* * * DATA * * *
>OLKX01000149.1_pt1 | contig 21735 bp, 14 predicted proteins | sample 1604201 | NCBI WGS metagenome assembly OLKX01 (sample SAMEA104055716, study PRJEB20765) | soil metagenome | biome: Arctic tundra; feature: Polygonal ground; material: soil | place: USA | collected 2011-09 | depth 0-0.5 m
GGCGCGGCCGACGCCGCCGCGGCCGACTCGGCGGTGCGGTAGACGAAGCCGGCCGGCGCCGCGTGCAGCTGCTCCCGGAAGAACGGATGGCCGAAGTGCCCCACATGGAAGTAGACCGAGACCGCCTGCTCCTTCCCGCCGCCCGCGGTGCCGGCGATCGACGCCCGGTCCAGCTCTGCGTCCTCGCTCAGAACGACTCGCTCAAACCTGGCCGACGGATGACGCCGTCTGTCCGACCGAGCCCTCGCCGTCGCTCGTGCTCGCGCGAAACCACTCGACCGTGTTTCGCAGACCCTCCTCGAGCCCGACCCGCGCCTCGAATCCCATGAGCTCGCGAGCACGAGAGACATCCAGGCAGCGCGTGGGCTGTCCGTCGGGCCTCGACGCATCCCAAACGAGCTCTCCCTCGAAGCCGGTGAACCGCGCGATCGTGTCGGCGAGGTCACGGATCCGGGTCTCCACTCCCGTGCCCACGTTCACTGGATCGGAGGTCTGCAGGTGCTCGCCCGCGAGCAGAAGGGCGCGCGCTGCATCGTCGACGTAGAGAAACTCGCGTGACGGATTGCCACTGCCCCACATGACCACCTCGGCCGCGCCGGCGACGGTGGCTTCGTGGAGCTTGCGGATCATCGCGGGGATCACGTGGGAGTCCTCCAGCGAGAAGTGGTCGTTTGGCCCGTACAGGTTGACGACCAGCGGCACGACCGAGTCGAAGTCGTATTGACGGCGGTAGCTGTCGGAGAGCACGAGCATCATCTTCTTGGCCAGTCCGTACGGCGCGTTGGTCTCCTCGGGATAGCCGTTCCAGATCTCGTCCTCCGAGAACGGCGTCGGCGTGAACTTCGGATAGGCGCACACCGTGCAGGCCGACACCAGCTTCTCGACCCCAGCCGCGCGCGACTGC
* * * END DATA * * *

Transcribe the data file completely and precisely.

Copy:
>OLKX01000149.1_pt1 | contig 21735 bp, 14 predicted proteins | sample 1604201 | NCBI WGS metagenome assembly OLKX01 (sample SAMEA104055716, study PRJEB20765) | soil metagenome | biome: Arctic tundra; feature: Polygonal ground; material: soil | place: USA | collected 2011-09 | depth 0-0.5 m
GGCGCGGCCGACGCCGCCGCGGCCGACTCGGCGGTGCGGTAGACGAAGCCGGCCGGCGCCGCGTGCAGCTGCTCCCGGAAGAACGGATGGCCGAAGTGCCCCACATGGAAGTAGACCGAGACCGCCTGCTCCTTCCCGCCGCCCGCGGTGCCGGCGATCGACGCCCGGTCCAGCTCTGCGTCCTCGCTCAGAACGACTCGCTCAAACCTGGCCGACGGATGACGCCGTCTGTCCGACCGAGCCCTCGCCGTCGCTCGTGCTCGCGCGAAACCACTCGACCGTGTTTCGCAGACCCTCCTCGAGCCCGACCCGCGCCTCGAATCCCATGAGCTCGCGAGCACGAGAGACATCCAGGCAGCGCGTGGGCTGTCCGTCGGGCCTCGACGCATCCCAAACGAGCTCTCCCTCGAAGCCGGTGAACCGCGCGATCGTGTCGGCGAGGTCACGGATCCGGGTCTCCACTCCCGTGCCCACGTTCACTGGATCGGAGGTCTGCAGGTGCTCGCCCGCGAGCAGAAGGGCGCGCGCTGCATCGTCGACGTAGAGAAACTCGCGTGACGGATTGCCACTGCCCCACATGACCACCTCGGCCGCGCCGGCGACGGTGGCTTCGTGGAGCTTGCGGATCATCGCGGGGATCACGTGGGAGTCCTCCAGCGAGAAGTGGTCGTTTGGCCCGTACAGGTTGACGACCAGCGGCACGACCGAGTCGAAGTCGTATTGACGGCGGTAGCTGTCGGAGAGCACGAGCATCATCTTCTTGGCCAGTCCGTACGGCGCGTTGGTCTCCTCGGGATAGCCGTTCCAGATCTCGTCCTCCGAGAACGGCGTCGGCGTGAACTTCGGATAGGCGCACACCGTGCAGGCCGACACCAGCTTCTCGACCCCAGCCGCGCGCGACTGC